NYC MARATHON Sixty-four athletes joined Robin Hood’s team to go the extra mile for New Yorkers at this year’s NYC Marathon. After months of training, our team raised over $380,000 from 2,000 donors in support of our poverty-fighting work across NYC.

Stephanie Ruhle, Mayor Eric Adams, Al Roker, and Deborah Roberts

MrBEAST Robin Hood teamed up with YouTube star MrBeast and Beast Philanthropy to support Sharing Excess, a food rescue organization. Robin Hood and Beast Philanthropy, MrBeast’s charitable arm that shares Robin Hood’s heart-led approach of fueling the most impactful on-the-ground organizations, have each invested in Sharing Excess to allow the organization to expand to the Hunts Point Market in NYC. Together, we’re making an even bigger impact to ensure everyone has access to affordable, healthy food.

Jabali Swawki





CORPORATE PARTNER HIGHLIGHT We teamed up with Barclays Corporate and Investment Bank at The HOPE Program’s CoolRoofs program in Queens. CoolRoofs is a remarkable nine- week training that shows individuals how to make buildings more energy-efficient and equips participants to build careers in sustainability. Barclays is just one of the companies that graciously partners with Robin Hood to fuel poverty- fighting work across NYC — through volunteering, deep-dive learning sessions, and smart investments in Robin Hood’s community partners.

In 2023, Robin Hood relaunched our one-of-a-kind partnership with Major Food Group: Major Good. Thanks to the generosity and talents of Chef Rich Torrisi, Robin Hood donors can now enjoy a unique private dining experience at NYC’s hotspot and Michelin Star-winning Torrisi Bar & Restaurant. Chef Torrisi provides exceptional hand-crafted meals for parties in the restaurant’s private dining room, with all proceeds supporting Robin Hood’s food programs.

Barclays volunteers


Robin Hood convened experts, nonprofit and community leaders, elected officials and policymakers, foundation partners, our donors, and issue advocates to dive deep into critical poverty-fighting topics to foster learning, sharing, and collaboration across NYC. This year’s series focused on the urgent issues of child poverty, child care, racial equity, and housing.

Chef Rich Torrisi


Robin Hood’s Family Philanthropy program held its gingerbread decorating extravaganza with our partner, Win, at its family shelter in East New York. Over 25 Robin Hood donors worked with dozens of kids to build their dream gingerbread houses at NYC’s largest provider of family shelter and supportive housing. With homeless shelter occupancy reaching record highs in NYC last year, this annual event became even more special.

Richard R. Buery, Jr. and Nicholas Kristof

Jojo Annobil

Meisha Porter, Emma Vadehra, Kimberly Sweet, and John King




Programs and Special Initiatives

Robin Hood understands that the fight against poverty requires a long view and calculated bets.

We invest in programs that support people at every stage of their lives: from the womb to baby’s first steps, from elementary school and into adulthood. We focus on helping New Yorkers in need achieve outcomes that we know are critical predictors of life-long economic mobility: babies being born with healthy birth weights, accessing high-quality childcare and entering kindergarten ready to learn; achieving proficiency on third-grade and eighth-grade standardized tests; completing high school; graduating college or completing a postsecondary job training program; accessing public benefits; reducing personal debt; accessing jobs that pay livable wages; and retaining stable, affordable housing. These milestones are just a few of the many outcomes your financial support makes possible. Together, we are working to support people living in poverty to escape it — permanently.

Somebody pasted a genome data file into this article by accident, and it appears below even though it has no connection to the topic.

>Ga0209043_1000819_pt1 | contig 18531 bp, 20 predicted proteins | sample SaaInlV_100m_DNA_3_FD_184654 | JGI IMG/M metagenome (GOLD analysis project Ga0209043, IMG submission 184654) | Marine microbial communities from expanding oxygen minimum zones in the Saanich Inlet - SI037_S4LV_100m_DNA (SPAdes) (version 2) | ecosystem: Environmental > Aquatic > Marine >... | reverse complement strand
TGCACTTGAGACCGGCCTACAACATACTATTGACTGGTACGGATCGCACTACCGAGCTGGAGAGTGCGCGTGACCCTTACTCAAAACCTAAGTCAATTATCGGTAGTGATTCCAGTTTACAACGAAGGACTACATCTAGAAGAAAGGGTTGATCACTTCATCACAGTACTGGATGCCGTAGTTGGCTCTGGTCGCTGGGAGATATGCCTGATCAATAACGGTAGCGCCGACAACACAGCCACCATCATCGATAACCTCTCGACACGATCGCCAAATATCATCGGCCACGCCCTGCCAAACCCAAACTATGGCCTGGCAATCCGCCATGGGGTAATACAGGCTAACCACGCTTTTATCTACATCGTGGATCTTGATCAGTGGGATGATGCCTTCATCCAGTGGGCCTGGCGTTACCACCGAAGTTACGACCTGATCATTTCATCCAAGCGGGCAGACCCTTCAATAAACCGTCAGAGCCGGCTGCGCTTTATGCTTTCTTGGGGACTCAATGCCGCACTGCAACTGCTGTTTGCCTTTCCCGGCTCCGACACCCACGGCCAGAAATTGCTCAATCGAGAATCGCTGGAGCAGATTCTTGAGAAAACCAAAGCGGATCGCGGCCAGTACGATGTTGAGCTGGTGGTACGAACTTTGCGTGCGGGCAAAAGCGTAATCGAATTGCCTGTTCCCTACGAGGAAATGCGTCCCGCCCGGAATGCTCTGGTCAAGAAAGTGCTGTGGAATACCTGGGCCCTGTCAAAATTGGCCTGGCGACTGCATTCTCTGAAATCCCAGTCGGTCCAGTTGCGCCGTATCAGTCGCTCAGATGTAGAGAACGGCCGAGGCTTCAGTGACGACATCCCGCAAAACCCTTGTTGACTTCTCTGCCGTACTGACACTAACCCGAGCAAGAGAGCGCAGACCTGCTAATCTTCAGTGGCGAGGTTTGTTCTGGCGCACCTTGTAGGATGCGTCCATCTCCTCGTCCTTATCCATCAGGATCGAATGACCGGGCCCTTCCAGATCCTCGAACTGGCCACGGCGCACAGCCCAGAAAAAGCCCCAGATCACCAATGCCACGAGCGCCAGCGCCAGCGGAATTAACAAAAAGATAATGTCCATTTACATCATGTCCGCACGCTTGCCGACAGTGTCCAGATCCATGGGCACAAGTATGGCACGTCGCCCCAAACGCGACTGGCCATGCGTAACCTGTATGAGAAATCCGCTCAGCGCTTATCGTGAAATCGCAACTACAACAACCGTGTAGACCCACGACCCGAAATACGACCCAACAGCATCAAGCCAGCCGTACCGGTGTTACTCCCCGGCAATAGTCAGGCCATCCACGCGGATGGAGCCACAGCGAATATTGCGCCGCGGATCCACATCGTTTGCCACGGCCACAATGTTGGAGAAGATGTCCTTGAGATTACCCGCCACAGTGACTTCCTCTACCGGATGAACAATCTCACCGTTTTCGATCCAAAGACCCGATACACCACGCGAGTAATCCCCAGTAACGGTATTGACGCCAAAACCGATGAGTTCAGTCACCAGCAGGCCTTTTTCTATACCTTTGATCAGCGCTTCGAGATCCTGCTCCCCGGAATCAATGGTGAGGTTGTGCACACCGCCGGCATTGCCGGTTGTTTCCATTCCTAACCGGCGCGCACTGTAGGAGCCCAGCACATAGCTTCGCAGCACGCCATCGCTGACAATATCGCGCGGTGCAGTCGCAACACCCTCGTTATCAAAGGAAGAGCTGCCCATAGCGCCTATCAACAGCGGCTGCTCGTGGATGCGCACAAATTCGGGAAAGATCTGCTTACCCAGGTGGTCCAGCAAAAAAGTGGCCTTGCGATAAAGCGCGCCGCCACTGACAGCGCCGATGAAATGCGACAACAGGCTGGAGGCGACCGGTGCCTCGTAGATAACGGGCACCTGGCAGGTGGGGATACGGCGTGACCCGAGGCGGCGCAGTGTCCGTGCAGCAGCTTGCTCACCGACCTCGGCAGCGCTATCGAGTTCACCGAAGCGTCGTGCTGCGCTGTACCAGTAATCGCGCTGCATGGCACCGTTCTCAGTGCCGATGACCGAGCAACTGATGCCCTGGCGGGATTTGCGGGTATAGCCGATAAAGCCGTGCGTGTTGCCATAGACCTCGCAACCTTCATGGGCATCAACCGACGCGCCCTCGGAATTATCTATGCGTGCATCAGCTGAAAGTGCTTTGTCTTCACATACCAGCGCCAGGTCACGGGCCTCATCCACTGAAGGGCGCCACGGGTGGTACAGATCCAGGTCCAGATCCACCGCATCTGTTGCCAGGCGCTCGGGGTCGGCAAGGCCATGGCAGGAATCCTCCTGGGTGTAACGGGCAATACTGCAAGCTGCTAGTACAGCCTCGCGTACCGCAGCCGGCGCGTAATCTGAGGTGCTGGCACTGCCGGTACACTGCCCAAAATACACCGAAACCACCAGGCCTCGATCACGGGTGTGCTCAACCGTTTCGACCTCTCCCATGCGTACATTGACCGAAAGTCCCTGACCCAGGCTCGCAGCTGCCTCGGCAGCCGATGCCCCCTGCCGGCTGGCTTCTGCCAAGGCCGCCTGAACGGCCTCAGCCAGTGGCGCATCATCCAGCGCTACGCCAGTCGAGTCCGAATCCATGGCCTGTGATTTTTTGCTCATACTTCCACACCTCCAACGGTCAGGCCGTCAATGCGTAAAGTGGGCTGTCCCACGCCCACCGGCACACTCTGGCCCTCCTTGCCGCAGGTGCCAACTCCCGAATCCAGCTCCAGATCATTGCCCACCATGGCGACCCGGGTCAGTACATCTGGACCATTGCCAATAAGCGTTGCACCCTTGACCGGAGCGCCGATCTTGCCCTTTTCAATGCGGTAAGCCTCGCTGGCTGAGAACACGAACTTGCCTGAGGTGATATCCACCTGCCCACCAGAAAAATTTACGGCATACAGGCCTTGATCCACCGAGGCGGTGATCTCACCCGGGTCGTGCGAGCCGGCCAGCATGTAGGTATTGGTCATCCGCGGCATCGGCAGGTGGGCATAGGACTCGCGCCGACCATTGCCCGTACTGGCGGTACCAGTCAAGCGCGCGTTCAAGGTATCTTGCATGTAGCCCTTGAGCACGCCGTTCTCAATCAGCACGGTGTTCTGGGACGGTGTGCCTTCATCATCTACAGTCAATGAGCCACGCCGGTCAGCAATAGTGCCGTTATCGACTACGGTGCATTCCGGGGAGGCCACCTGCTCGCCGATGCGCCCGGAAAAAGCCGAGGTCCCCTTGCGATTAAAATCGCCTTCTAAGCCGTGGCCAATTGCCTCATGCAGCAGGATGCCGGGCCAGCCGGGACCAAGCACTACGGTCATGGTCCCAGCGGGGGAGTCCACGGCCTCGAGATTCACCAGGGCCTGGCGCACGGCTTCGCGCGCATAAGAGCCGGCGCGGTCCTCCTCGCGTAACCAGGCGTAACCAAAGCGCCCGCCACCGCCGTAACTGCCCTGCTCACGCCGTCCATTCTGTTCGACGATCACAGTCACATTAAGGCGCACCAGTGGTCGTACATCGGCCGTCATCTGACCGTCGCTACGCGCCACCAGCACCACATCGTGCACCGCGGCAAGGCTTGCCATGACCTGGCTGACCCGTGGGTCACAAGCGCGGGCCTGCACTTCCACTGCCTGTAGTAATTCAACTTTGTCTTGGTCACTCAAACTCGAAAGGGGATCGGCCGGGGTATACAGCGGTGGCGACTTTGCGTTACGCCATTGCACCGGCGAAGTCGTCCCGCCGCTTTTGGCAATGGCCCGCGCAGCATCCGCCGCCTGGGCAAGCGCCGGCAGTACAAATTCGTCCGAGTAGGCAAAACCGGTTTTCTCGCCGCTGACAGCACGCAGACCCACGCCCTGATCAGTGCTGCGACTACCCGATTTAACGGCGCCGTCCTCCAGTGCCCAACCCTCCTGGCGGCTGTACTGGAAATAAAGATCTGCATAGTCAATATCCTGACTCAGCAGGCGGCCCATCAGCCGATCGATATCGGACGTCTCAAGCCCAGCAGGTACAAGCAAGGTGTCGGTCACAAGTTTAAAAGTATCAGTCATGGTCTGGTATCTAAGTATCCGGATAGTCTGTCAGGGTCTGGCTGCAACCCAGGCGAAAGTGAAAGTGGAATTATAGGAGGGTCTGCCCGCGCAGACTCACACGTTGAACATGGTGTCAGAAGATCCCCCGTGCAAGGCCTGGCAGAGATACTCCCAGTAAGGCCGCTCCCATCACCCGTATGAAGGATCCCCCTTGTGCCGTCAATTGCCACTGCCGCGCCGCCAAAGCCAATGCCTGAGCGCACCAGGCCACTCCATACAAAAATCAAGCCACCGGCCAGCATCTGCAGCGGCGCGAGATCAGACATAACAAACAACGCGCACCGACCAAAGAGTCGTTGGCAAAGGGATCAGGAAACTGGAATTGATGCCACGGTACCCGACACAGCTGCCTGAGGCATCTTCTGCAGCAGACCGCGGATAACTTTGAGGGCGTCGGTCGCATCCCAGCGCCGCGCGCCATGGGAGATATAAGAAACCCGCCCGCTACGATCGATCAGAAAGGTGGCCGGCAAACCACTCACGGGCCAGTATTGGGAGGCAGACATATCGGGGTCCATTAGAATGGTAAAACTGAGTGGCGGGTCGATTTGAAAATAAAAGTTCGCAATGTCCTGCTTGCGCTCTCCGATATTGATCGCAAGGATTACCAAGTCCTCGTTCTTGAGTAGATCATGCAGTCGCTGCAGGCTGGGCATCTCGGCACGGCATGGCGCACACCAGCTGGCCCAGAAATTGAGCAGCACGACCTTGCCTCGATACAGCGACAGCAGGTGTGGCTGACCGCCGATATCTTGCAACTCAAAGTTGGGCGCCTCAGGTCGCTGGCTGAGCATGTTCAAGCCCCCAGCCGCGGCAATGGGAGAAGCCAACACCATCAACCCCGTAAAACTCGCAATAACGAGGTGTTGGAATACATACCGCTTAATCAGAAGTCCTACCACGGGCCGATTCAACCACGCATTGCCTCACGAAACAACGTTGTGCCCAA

With your support, we are also working to meet the basic needs of New Yorkers to help stabilize families so they can be in a position to thrive. It Is hard for children to focus in school if they don’t have enough to eat at home. And it is hard for parents to focus on developing the skills to build a well-paid career if they are struggling to keep a roof over their heads. At Robin Hood, we believe your starting point in life should not define where you end up. Guided by data and rigorous results, we collaborate with government and community partners to produce outsized impact for New Yorkers in need. With your support, we will continue to build a New York City filled with hope and opportunity for all.

In 2023, Robin Hood invested over $117.6 million in strategies that permanently elevate New Yorkers from poverty.






Robin Hood partners with the city’s most effective emergency food organizations and distribution systems that provide a critical lifeline to hundreds of thousands of New Yorkers and their families. By focusing on food distribution, access to government benefits, and policy advocacy, Robin Hood fights for the basic health and well-being of New Yorkers facing poverty. Because of the generosity of donors like you, we are able to sustain organizations that feed hungry New Yorkers.

New Yorkers living in poverty, especially families and communities of color, are facing increasing food hardship, and are often running out of food. Nearly half of NYC families with children face food hardship. Food insecurity is often linked to other compounding pressures that trap people in poverty, such as trouble paying monthly bills and housing insecurity. Hunger also makes it difficult for children to learn and for adults to work and leads to higher rates of chronic disease, all of which severely limit long-term, upward economic mobility.